Itsthesmell

Active Member
Bose? I've not heard a Bose system in years, I thought audiophiles say Bose are terrible for good sound. Are 301s special in some way?
 

Paul7777x

Distinguished Member
It’s hard to know where to start with actives.

For the biggest, bassist sound (non sub augmented) and the least outlay, but still with impressive sound quality, you’d not get better than a pair of these. A daft bargain.


Add one of the new ifi Air dacs.


And use an old phone, or a cheap tablet as a source.

Inexpensive, easily loud enough and bassy enough sound for a gym and keeping the sound quality, clarity and a dash of finesse all for less than £400.
 

Paul7777x

Distinguished Member
If you’d like to spend a little more then the Adam T8V will certainly do the job.

 

Orobas

Well-known Member
Bose? I've not heard a Bose system in years, I thought audiophiles say Bose are terrible for good sound. Are 301s special in some way?
They are not particularly special no.. but for a small gym environment, they rock ok.. shoved on say ,... a nad 3240 classic of just 40w/c .. they sing ok for the job needed..
They are not the last word in audiophile by any means lol... but they are cheap and cheerful :)
You do need a fair gap behind them though due to that rear firing treble design lol.. thats an annoyance ..

but my nod to the 301 was just a provoking thought to a cheap as chips used market that would "do" the job.. plenty of better speakers out there.. but it was just a pointer to that used market :)
 

Paul7777x

Distinguished Member
And, if you’d like to go a little daft, with a calibrated mega wall of sound, then...

 

Itsthesmell

Active Member
The tannoys look interesting but; I have Dali Menuet in one room and dali Rubicon 5 in main room, that's what I'm acclimatized to ATM.
I'll have a look around the thoman site for reviews.
 

Orobas

Well-known Member
The tannoys look interesting but; I have Dali Menuet in one room and dali Rubicon 5 in main room, that's what I'm acclimatized to ATM.
I'll have a look around the thoman site for reviews.
Ah.. well.. if you have Dali currently... why not check out the DALI ZENSOR 1 AX for the gym ?
they are Dali's active bookshelf speakers with a pair of 50W amps shoved inside and bluetooth connectivity.. you can usually pick those up for around £325 on a few auction sites these days
DALI ZENSOR 1 AX - The wireless compact loudspeaker from the ZENSOR AX series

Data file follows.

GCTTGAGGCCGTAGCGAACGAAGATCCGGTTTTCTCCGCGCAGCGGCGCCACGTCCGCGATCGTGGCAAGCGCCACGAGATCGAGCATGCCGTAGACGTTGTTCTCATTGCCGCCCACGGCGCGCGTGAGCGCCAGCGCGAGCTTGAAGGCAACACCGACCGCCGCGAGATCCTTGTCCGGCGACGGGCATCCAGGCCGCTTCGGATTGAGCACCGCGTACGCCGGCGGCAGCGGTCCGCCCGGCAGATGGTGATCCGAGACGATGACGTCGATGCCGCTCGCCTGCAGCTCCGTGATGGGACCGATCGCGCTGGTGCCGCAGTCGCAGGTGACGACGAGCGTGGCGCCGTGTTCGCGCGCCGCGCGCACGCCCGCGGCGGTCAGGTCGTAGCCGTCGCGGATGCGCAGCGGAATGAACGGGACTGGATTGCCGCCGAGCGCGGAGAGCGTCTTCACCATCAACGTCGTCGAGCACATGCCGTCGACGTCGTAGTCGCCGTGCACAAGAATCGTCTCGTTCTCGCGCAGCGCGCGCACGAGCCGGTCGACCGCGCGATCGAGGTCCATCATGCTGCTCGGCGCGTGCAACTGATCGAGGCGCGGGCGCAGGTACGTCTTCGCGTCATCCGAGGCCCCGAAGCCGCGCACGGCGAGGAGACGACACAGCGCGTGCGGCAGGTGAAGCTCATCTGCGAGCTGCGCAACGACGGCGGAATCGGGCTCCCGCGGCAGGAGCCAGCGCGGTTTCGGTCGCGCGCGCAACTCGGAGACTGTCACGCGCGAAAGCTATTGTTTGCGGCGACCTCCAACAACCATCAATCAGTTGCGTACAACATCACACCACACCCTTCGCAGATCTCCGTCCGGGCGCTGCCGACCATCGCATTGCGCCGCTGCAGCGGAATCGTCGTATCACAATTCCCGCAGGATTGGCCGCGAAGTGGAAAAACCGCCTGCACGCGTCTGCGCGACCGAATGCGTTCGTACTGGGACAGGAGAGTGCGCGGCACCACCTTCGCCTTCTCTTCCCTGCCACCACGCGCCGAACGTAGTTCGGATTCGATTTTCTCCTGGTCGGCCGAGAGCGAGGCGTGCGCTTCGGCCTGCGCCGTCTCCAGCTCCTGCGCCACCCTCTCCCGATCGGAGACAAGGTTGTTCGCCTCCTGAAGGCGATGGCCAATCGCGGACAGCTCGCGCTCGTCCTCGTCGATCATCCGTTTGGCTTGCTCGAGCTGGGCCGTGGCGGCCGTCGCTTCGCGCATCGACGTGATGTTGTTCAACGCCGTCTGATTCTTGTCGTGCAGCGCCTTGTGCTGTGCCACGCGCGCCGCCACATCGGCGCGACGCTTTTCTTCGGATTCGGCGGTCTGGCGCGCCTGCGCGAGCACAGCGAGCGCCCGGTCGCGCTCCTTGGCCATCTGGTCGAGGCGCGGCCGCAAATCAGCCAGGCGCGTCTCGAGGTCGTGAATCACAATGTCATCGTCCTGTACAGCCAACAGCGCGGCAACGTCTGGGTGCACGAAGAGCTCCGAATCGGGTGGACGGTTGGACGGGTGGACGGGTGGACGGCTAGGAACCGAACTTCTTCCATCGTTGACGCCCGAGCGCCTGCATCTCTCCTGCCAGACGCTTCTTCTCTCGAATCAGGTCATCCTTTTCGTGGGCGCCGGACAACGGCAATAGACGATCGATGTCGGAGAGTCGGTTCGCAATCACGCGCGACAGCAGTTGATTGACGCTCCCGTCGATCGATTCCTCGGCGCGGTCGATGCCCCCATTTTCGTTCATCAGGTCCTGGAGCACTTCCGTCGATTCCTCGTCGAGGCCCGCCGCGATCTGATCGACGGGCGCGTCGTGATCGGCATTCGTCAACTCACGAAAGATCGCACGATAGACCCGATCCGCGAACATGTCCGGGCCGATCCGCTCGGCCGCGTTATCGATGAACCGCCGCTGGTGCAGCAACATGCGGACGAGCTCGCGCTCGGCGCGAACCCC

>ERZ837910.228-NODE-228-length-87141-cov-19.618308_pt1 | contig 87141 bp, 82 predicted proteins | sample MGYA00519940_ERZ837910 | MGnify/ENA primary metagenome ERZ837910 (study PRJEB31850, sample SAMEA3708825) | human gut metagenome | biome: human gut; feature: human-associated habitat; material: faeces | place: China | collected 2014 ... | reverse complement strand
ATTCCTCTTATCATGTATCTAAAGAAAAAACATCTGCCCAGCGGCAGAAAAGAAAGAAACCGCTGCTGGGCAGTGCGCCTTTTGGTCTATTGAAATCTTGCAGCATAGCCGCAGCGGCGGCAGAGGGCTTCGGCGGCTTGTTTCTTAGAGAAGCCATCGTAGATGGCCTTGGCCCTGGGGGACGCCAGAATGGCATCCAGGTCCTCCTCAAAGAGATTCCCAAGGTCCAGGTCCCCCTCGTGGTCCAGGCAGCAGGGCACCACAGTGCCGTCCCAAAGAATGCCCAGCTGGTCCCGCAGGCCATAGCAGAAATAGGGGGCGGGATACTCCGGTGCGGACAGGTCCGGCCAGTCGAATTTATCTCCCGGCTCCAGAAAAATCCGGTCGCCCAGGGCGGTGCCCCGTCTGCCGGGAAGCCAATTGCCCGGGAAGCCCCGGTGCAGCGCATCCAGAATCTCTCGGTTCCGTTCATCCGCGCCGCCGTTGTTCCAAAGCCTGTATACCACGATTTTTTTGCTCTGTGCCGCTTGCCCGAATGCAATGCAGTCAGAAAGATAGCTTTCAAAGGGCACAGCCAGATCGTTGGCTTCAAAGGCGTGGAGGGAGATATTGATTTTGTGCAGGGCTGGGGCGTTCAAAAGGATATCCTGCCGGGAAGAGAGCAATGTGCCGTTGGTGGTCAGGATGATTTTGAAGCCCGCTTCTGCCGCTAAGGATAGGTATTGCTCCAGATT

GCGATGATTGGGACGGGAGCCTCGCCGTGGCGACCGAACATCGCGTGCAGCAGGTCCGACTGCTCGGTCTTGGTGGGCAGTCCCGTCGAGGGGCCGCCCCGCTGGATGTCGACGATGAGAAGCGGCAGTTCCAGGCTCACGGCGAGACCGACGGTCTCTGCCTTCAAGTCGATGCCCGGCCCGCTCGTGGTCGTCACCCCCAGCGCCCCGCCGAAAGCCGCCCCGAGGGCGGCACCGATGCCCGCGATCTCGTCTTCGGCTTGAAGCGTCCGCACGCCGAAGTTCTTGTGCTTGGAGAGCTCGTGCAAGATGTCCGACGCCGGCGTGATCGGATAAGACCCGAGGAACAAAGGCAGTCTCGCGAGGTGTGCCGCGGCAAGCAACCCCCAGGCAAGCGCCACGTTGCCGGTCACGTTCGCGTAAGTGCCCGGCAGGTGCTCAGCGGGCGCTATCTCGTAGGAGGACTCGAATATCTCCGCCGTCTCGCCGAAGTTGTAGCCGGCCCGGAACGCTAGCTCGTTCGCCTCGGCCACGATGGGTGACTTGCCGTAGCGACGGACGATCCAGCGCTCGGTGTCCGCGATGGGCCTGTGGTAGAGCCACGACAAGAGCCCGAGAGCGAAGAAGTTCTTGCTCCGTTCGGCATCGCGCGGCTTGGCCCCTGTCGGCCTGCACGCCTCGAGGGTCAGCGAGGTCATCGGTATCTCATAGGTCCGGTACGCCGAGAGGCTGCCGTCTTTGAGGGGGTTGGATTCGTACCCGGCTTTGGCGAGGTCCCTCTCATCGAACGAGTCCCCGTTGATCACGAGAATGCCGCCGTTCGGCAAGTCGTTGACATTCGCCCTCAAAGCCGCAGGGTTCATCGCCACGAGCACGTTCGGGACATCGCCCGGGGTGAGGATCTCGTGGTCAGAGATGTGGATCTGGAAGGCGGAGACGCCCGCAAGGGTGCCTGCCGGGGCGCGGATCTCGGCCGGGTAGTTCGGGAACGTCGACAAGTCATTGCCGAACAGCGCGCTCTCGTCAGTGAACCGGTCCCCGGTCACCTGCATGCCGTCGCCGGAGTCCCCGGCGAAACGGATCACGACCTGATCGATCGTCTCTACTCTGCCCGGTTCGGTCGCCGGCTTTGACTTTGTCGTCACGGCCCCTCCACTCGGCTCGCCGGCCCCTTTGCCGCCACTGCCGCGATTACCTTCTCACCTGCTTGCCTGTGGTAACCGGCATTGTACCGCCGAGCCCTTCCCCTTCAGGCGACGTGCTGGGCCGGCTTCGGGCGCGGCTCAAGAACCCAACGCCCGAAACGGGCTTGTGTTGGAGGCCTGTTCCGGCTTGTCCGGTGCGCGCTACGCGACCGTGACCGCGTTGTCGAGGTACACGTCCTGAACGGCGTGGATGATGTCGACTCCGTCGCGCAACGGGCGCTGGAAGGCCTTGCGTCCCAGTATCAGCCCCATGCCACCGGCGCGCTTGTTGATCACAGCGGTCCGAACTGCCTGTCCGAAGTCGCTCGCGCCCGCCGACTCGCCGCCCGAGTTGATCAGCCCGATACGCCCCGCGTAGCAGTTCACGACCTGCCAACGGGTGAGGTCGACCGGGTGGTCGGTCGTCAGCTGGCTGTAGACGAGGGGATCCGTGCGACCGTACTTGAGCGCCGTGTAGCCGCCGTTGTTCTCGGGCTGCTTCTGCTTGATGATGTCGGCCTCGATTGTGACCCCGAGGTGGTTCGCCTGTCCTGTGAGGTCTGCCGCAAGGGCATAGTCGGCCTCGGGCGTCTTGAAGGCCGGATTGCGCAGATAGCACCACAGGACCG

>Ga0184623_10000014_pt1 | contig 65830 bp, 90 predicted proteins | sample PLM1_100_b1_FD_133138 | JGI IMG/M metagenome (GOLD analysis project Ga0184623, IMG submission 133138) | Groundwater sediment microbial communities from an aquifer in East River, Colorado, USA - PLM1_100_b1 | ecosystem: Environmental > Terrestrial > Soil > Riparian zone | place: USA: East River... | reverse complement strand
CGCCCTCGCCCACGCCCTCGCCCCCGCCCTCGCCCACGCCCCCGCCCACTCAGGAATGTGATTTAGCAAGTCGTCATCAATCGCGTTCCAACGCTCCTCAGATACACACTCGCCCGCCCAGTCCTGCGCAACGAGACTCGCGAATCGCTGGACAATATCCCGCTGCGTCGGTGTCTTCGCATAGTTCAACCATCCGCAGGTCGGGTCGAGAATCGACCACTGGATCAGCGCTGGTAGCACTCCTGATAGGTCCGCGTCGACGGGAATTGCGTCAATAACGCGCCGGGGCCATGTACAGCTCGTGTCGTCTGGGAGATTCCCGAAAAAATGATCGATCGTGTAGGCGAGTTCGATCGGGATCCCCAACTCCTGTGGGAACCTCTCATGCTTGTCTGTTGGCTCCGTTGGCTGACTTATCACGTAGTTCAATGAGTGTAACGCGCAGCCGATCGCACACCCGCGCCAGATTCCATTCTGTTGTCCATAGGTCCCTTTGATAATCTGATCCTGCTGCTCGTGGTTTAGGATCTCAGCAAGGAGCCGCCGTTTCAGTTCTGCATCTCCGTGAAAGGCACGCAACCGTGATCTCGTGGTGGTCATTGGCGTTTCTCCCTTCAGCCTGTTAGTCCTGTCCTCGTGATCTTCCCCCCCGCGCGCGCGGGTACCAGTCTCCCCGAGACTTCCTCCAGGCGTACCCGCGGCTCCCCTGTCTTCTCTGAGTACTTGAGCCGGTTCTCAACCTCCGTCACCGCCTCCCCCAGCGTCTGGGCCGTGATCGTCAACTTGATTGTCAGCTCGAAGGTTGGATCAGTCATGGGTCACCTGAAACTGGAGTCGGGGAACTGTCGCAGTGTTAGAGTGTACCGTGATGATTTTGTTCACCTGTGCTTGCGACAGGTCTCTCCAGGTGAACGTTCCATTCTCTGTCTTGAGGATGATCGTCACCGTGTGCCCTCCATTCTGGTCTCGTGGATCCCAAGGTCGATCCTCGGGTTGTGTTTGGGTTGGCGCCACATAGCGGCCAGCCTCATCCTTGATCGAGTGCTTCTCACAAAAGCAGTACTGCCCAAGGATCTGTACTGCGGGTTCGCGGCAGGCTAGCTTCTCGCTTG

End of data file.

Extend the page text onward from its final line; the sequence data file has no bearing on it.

You can use Bluetooth and Apt-X if your device supports it, you can connect an analogue source with a mini-jack or an optical via TOSLink
 

Paul7777x

Distinguished Member
The tannoys look interesting but; I have Dali Menuet in one room and dali Rubicon 5 in main room, that's what I'm acclimatized to ATM.
I'll have a look around the thoman site for reviews.

Aha. Both first class speakers.

If you haven’t heard proper active speakers before, I think you’ll be surprised at how very good they are.
 

password1

Suspended
You should consider Dali speakers because, unlike most other speakers, they are designed to be positioned with no toe in, the bookshelves can be mounted close to a wall. They have wider dispersion.
 

Itsthesmell

Active Member
Dali are superb but they're difficult to drive. Most of the expensive ones are 4 ohms so I can only power 2 with a HiFi amp.
 

password1

Suspended
Dali are superb but they're difficult to drive. Most of the expensive ones are 4 ohms so I can only power 2 with a HiFi amp.
Ignore the 'nominal' ohm figure. There no such thing as 4 ohm speakers because impedance changes depending on frequency. Most good amps are designed to play 4 to 16 ohms.
They're easy to drive compared to some other speakers advertised as 6 or 8 ohms nominal.

My Dali opticons are advertised as 4 ohm nominal but they don't drop below 4 ohms. They are 4 to 11.5 depending on the frequency. The 11.5ohms is around 70 hz.

Here is an impedence curve:

IMG_20220312_131324.jpg


You can get 8 ohm nominally rated speakers that drop to below 4 ohms.

Are you looking to have 2 pairs of speakers?
 
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Itsthesmell

Active Member
I can't decide what's best.
I have 2 Cambridge audio ceiling speakers that were on offer at RS. I replaced them for dali, so they're spare. I love the idea of using in ceiling speakers but if they sound crap on their own it'll be a waste of money. The amp is a Sony 570qs I think. It can run 4 x 8ohm or 2 x 4ohm speakers.
Box speakers will sound better but they're boxes that need to go somewhere.